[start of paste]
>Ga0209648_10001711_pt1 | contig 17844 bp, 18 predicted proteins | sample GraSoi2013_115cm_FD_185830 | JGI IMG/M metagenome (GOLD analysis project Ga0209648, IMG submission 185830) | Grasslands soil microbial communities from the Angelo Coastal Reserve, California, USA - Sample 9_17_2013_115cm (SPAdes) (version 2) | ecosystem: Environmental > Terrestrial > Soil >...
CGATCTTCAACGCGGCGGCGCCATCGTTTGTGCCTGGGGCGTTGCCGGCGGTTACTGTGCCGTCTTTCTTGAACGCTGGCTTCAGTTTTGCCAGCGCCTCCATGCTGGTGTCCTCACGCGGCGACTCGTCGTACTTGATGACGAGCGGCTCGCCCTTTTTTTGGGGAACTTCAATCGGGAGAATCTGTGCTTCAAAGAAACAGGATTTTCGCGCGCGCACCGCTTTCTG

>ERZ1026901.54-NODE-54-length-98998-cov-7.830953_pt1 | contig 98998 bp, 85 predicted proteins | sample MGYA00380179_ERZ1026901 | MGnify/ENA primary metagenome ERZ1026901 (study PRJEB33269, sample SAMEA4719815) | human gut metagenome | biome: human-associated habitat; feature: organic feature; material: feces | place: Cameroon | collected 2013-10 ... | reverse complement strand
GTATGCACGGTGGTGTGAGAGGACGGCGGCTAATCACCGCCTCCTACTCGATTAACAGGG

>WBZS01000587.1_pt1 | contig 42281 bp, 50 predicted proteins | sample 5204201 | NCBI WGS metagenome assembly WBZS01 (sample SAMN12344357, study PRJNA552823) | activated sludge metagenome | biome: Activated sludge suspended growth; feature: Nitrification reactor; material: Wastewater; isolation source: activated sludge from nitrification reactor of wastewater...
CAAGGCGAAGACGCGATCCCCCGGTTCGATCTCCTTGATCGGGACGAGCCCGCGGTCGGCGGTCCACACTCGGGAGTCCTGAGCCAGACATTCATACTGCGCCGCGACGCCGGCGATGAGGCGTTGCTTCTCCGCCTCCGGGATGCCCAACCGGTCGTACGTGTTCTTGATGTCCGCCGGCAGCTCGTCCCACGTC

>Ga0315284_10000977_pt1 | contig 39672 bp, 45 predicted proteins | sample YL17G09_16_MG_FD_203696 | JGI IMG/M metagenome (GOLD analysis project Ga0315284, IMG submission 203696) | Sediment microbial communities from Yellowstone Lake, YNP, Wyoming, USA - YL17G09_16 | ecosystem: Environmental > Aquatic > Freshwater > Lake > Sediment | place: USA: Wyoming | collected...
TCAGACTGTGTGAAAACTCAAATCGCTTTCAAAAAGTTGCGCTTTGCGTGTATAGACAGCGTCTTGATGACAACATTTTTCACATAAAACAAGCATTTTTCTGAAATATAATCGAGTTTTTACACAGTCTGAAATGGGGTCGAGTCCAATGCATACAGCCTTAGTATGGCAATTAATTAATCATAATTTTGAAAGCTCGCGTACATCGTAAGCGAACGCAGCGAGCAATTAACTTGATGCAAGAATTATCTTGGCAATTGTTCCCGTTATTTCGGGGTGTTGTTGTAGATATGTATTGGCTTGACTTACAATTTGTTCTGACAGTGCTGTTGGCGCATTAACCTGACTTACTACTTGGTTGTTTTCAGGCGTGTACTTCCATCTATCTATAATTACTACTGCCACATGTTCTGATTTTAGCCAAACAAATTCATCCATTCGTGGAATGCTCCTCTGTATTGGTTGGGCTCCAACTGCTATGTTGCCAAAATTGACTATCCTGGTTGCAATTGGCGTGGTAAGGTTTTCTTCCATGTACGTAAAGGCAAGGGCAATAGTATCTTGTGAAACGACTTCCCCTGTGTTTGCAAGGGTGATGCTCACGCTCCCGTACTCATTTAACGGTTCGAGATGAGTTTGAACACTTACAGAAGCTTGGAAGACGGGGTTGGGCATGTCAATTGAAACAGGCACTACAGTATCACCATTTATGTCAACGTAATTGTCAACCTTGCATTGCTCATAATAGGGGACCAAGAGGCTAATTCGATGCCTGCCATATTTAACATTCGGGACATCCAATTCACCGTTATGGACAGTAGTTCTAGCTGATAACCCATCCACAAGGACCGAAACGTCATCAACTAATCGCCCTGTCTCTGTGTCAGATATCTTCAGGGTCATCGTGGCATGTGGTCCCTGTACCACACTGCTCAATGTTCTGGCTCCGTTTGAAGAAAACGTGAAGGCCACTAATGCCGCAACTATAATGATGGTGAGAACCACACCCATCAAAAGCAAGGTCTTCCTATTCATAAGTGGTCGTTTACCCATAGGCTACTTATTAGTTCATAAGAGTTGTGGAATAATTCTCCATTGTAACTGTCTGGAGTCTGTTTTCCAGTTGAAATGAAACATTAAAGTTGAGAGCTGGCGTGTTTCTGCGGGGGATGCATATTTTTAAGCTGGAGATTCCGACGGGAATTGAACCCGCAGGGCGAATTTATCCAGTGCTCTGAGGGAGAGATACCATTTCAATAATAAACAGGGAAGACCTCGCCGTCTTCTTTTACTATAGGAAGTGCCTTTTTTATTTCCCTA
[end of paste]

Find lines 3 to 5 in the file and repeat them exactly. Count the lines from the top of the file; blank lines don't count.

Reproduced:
>ERZ1026901.54-NODE-54-length-98998-cov-7.830953_pt1 | contig 98998 bp, 85 predicted proteins | sample MGYA00380179_ERZ1026901 | MGnify/ENA primary metagenome ERZ1026901 (study PRJEB33269, sample SAMEA4719815) | human gut metagenome | biome: human-associated habitat; feature: organic feature; material: feces | place: Cameroon | collected 2013-10 ... | reverse complement strand
GTATGCACGGTGGTGTGAGAGGACGGCGGCTAATCACCGCCTCCTACTCGATTAACAGGG

>WBZS01000587.1_pt1 | contig 42281 bp, 50 predicted proteins | sample 5204201 | NCBI WGS metagenome assembly WBZS01 (sample SAMN12344357, study PRJNA552823) | activated sludge metagenome | biome: Activated sludge suspended growth; feature: Nitrification reactor; material: Wastewater; isolation source: activated sludge from nitrification reactor of wastewater...